In case you haven’t heard, Chicago Mayor [Rahm Emanuel wants to slash funding for Chicago Public Library](). And, as [two of Chicago’s aldermen noted](https://twitter.com/savechipublib/status/127401852999446529) at a budget hearing two weeks ago, the mayor is looking to take this huge cut out of a city department that accounts for 3% of Chicago’s annual budget and is comprised of people who are not paid handsomely for their work. An astute observation, because of the more than 700 layoffs Mayor Emanuel is proposing, more than 500 are from Chicago Public Library.
If Mr. Emanuel thought that this cut would sail through unopposed, though, he was wrong.
The people of Chicago have responded brilliantly, thanks to a campaign by CPL staff that has been supported by numerous aldermen and the public in general. [The petition to fully fund Chicago Public Library](http://action.afscme.org/c/293/p/dia/action/public/?action_KEY=3039) has drawn more than 5000 signatures and the Library and its supporters have been keeping the pressure on the City Council. I was even surprised to see [a (very bad) picture of myself in the Chicago Tribune](http://www.flickr.com/photos/stray/6269535306/):
(http://www.flickr.com/photos/stray/6269535306/ “‘Picture in the Paper’ by Rob Dumas, on Flickr”)
I’ve heard that I was shown on TV, too, but I haven’t seen that, so I’m assuming that I look equally terrible, there.
Anyway, after [several weeks of fighting hard](), we’ve managed to move the Mayor, but only a bit. He’s offered to restore $3 million of the original $11 million that he wanted to cut from CPL, but to be honest, that’s really nothing more than an attempt to placate the aldermen and make the backlash go away.
This is a make-or-break moment for Chicago Public Library and that’s not just because my job is at risk, but because the services we provide are now in serious jeopardy.
Worst of all among these cuts, the Mayor wants to lay off all of CPL’s library pages. They shelve the books and they’re the lowest-paid employees at CPL. In truth, though, they’re probably our most important employees, because a librarian who spends all of her time shelving is a librarian who isn’t able to spend time teaching computer classes, hosting a children’s story time or helping an unemployed patron write a résumé.
I have written a letter to my alderman, which I am posting here. You are free to re-use as much or as little of this letter as you like, but if you live in Chicago, **please [sign our petition](http://SaveChipublib.org) and [write](http://www.cityofchicago.org/city/en/about/council.html) or [call your alderman](http://www.keepchicagoworking.org/call-your-alderman) – *today* – and tell them to *fully fund Chicago Public Library*.**
> Alderman Pawar:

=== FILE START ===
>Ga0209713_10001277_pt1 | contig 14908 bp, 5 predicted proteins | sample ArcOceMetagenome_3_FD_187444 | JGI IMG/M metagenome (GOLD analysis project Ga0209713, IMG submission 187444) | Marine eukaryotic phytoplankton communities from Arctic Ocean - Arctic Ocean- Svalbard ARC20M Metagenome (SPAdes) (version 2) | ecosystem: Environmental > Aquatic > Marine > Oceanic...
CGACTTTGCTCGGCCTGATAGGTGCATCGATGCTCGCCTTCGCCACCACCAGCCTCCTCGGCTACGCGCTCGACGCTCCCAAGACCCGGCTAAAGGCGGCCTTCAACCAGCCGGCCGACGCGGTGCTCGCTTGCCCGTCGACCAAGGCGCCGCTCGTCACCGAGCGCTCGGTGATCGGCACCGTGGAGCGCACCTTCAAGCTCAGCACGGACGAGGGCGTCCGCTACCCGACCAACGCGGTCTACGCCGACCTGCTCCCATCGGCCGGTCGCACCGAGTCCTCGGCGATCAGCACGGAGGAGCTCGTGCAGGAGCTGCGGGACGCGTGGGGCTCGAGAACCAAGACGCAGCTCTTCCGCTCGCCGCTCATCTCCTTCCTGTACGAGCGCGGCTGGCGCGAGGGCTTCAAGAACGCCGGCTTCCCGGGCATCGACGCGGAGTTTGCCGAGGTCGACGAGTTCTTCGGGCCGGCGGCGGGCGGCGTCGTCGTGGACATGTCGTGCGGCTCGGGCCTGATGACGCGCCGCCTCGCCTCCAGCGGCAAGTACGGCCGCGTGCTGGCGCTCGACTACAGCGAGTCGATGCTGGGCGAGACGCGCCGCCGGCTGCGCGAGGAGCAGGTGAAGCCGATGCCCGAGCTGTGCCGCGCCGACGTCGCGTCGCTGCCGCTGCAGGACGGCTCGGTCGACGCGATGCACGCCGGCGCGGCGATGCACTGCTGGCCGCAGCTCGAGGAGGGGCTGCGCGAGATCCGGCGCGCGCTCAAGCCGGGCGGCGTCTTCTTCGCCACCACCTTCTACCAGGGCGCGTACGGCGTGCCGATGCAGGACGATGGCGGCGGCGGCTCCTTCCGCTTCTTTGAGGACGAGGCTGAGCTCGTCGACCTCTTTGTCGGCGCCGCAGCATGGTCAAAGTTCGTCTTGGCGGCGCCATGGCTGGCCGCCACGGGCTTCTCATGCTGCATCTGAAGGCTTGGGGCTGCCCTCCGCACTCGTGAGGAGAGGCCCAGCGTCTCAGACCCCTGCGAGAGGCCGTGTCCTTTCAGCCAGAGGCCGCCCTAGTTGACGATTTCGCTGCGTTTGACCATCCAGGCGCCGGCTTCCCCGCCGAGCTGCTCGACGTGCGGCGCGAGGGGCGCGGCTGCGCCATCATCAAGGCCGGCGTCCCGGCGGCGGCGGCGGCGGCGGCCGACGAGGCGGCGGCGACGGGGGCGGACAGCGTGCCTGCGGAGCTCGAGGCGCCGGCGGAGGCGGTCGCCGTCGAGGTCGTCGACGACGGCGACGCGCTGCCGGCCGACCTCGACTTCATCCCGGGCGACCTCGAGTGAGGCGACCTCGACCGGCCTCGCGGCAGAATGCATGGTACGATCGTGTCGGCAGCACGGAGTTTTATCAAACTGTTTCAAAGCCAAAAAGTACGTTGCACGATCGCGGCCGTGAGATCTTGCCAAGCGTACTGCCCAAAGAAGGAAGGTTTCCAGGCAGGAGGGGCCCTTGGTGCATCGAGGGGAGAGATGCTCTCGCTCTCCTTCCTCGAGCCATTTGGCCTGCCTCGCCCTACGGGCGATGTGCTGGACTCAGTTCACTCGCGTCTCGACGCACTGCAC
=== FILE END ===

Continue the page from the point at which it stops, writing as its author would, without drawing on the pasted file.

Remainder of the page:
> **As one of your constituents, I would like to express my opposition to the cuts proposed to the Chicago Public Library in Mayor Emanuel’s 2012 budget, as well as to Mr. Emanuel’s offer to restore a small (and in my opinion, inadequate) portion of the cut funding. I would like to voice my support for full funding of the Chicago Public Library in 2012.**
> Chicago Public Library is a valuable resource, serving all Chicagoans without regard to race, gender, religion, political affiliation or income level. Any Chicagoan, from the poorest to the wealthiest, can go to their local library and avail themselves of its many resources. Those resources would be be dramatically affected by the loss of so much money from this system and despite what Mayor Emanuel has said, I believe that laying off one-third of Chicago Public Library’s workforce would result in severe disruptions to the quality and variety of its service.
> More and more services are going “online only” every year (just ask anyone who’s searching for a job in this economy), but there are still many people in Chicago who cannot afford a computer or home Internet service. I have many friends who bring their young children to the library for “story time” or who participate in programs like One Book, One Chicago as a means of broadening their horizons.
> Regardless of whether we are talking about $11 million or $8 million, these cuts are unreasonably severe and punish people and services upon whom many Chicagoans depend, thereby unreasonably punishing those very same Chicagoans in turn.
> You are fond of saying that “all response is local”. I would like to ask you to consider a question in reply:
> **Can our city truly be improved when its ability to respond to its citizens (locally, quickly, efficiently or even at all) is diminished?**
> Robert Dumas